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These Are the Happiest Cities in the United States

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Who are the happiest Americans? Ask this question anywhere from Montauk to Maui and you’re bound to pique interest (you may even pick a fight). While fans of the film Moana might sing the lyrics “Happiness is where you are,” for scientists studying the roots and fruits of happiness, location-specific qualities of place, community, and opportunity powerfully inform the way we feel about our lives, reported National Geographic.

National Geographic bestselling author Dan Buettner and Gallup’s social scientists teamed up to develop an index that assesses measurable expressions of happiness and identifies where Americans are living their best lives. Designed by Gallup senior scientist Dan Witters, the study established 15 metrics—from eating healthy and learning something new every day to civic engagement, financial security, vacation time, and even dental checkups—that signal happiness. The National Geographic Gallup Special/Blue Zones Index draws on nearly 250,000 interviews conducted with adults from 2014 to 2015 in 190 metropolitan areas across the U.S.

The winner: Boulder, Colorado. Bolstered by a sense of community, access to nature, sustainable urban development and preservation policies, and perhaps even that clean mountain air, Boulderites overwhelmingly feel “active and productive every day,” according to Buettner’s research. Per capita, more people walk to work in Boulder than in any other city in the U.S. Low rates of smoking and obesity, and high rates of exercise, contribute to the satisfaction locals feel. Life is not always rosy in the Rockies—stress is on the rise; on average, 49 percent of locals surveyed reported feeling stress—but the qualities that keep Boulder on top make this city America’s happiest.

National Geographic’s list of the 25 Happiest Places in the United States includes cities from Ann Arbor to Austin, San Diego to Charlottesville. At the bottom of the index (not included in our list) are America’s least-happy places, according to the study: Charleston, West Virginia; Fort Smith, Arkansas; and Hickory-Lenoir-Morganton, North Carolina. Research indicates that the variabilities of place play an important role in whether locals feel happy. In happier places, according to Buettner, locals smile and laugh more often, socialize several hours a day, have access to green spaces, and feel that they are making purposeful progress toward achieving life goals. For our index, it tracked factors that are statistically associated with doing well and feeling well; these include feeling secure, taking vacations, and having enough money to cover basic needs.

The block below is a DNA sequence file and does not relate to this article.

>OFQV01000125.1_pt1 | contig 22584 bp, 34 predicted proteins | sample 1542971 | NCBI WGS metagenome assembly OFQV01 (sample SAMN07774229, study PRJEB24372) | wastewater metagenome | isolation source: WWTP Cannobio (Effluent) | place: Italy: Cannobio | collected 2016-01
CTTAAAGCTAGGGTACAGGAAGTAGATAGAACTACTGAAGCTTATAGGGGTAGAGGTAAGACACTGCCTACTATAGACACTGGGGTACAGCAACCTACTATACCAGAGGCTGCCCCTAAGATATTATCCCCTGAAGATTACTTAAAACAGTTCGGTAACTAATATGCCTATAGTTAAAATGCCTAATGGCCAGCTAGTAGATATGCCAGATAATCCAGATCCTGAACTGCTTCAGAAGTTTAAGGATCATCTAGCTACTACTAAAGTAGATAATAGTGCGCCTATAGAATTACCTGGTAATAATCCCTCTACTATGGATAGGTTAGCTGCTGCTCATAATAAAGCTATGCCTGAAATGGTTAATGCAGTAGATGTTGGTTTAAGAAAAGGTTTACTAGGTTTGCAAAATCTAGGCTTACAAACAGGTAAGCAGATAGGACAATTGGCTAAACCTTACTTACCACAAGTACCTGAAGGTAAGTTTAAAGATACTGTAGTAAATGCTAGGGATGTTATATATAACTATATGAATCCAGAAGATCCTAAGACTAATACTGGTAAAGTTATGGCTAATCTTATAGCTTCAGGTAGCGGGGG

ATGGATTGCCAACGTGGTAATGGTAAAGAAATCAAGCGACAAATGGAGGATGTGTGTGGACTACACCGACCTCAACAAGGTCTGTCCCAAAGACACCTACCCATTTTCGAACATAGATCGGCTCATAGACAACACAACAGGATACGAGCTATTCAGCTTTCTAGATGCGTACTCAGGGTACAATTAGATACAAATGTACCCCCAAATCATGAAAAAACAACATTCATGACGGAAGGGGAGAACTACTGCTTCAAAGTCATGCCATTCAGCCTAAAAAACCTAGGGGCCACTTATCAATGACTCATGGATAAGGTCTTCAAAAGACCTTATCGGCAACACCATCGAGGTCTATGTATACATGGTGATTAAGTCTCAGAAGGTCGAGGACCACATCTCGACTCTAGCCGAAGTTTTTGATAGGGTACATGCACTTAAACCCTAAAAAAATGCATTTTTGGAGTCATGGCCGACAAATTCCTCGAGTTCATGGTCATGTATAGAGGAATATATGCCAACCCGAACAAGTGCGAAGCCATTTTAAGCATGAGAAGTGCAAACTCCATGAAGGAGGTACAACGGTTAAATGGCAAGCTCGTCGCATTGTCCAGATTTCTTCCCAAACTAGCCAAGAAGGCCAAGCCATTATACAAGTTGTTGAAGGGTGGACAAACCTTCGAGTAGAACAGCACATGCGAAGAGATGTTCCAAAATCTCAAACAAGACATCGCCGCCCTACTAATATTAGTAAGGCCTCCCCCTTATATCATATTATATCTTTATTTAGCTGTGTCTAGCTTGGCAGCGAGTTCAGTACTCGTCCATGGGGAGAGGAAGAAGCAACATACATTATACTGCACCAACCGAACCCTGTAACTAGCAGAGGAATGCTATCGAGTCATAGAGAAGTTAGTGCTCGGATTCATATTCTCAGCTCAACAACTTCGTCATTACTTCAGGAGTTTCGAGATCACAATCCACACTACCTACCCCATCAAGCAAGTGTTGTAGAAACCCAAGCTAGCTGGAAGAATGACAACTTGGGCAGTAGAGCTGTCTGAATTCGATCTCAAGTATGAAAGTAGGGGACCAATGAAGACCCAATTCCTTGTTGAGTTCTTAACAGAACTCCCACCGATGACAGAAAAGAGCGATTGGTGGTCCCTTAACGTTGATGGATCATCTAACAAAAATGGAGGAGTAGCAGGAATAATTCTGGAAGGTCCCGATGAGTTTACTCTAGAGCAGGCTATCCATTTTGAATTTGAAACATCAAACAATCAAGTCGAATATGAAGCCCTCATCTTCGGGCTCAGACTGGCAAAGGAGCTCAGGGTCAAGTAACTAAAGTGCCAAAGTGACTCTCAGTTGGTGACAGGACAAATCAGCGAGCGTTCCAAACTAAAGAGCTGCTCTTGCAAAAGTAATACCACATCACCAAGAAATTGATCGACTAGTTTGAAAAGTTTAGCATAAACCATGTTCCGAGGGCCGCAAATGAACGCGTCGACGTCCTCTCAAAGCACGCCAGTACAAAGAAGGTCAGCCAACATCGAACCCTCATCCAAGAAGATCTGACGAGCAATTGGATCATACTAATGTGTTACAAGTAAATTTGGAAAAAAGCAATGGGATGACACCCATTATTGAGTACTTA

Buettner reports on the qualities that make Boulder a happy place in November’s National Geographic cover story. His article focuses on three strands of happiness—pleasure, pride, and purpose—that lead to a resilient sense of well-being in cities around the world, from Europe, to Asia, to Central America. His new book, The Blue Zones of Happiness advances his premise that improved environments lead to increased happiness.

A “happiness planner” by trade, Buettner is also a passionate traveler. His work unites his zeal for exploring new places and asking questions with his skill in statistical research and adroitness at weaving compelling stories. The same qualities of place that inform our list of the 25 Happiest Places in the United States also influence travelers’ experiences. Happy places for locals tend to be hospitable places for visitors.

“There’s a high correlation between bikeability and happiness in a city. In Boulder you’re more likely to hear the whoosh of a cyclist than the shrill of a siren compared to places like Dallas, Tallahassee, or Los Angeles. Cities like Boulder question the unquestioned virtues of development,” says Buettner. “This benefits visitors, who can experience an emphasis on greenery, a high-quality culinary community, limited marketing onslaught and no billboards.”

Among the surprises Buettner turned up while drilling down into his place-based research: “There’s a strong correlation between quality of water and happiness. And places where people frequent their dentists report being more satisfied with their lives,” he says.

The greater message, for locals and travelers alike, is that happiness doesn’t just happen. “There’s a genesis to it. Enlightened leaders make conscious decisions to favor quality of life over economic development or political expediency,” Buettner notes.

For visitors eager to take their own measure of America’s happiest places, Buettner’s advice is simple: linger longer, stay in a B&B, and walk a lot (though perhaps not to the dentist’s office). “My findings indicate that if you want to get happy, don’t try to change your belief system. Change your environment,” Buettner says. A call to action for travelers everywhere.

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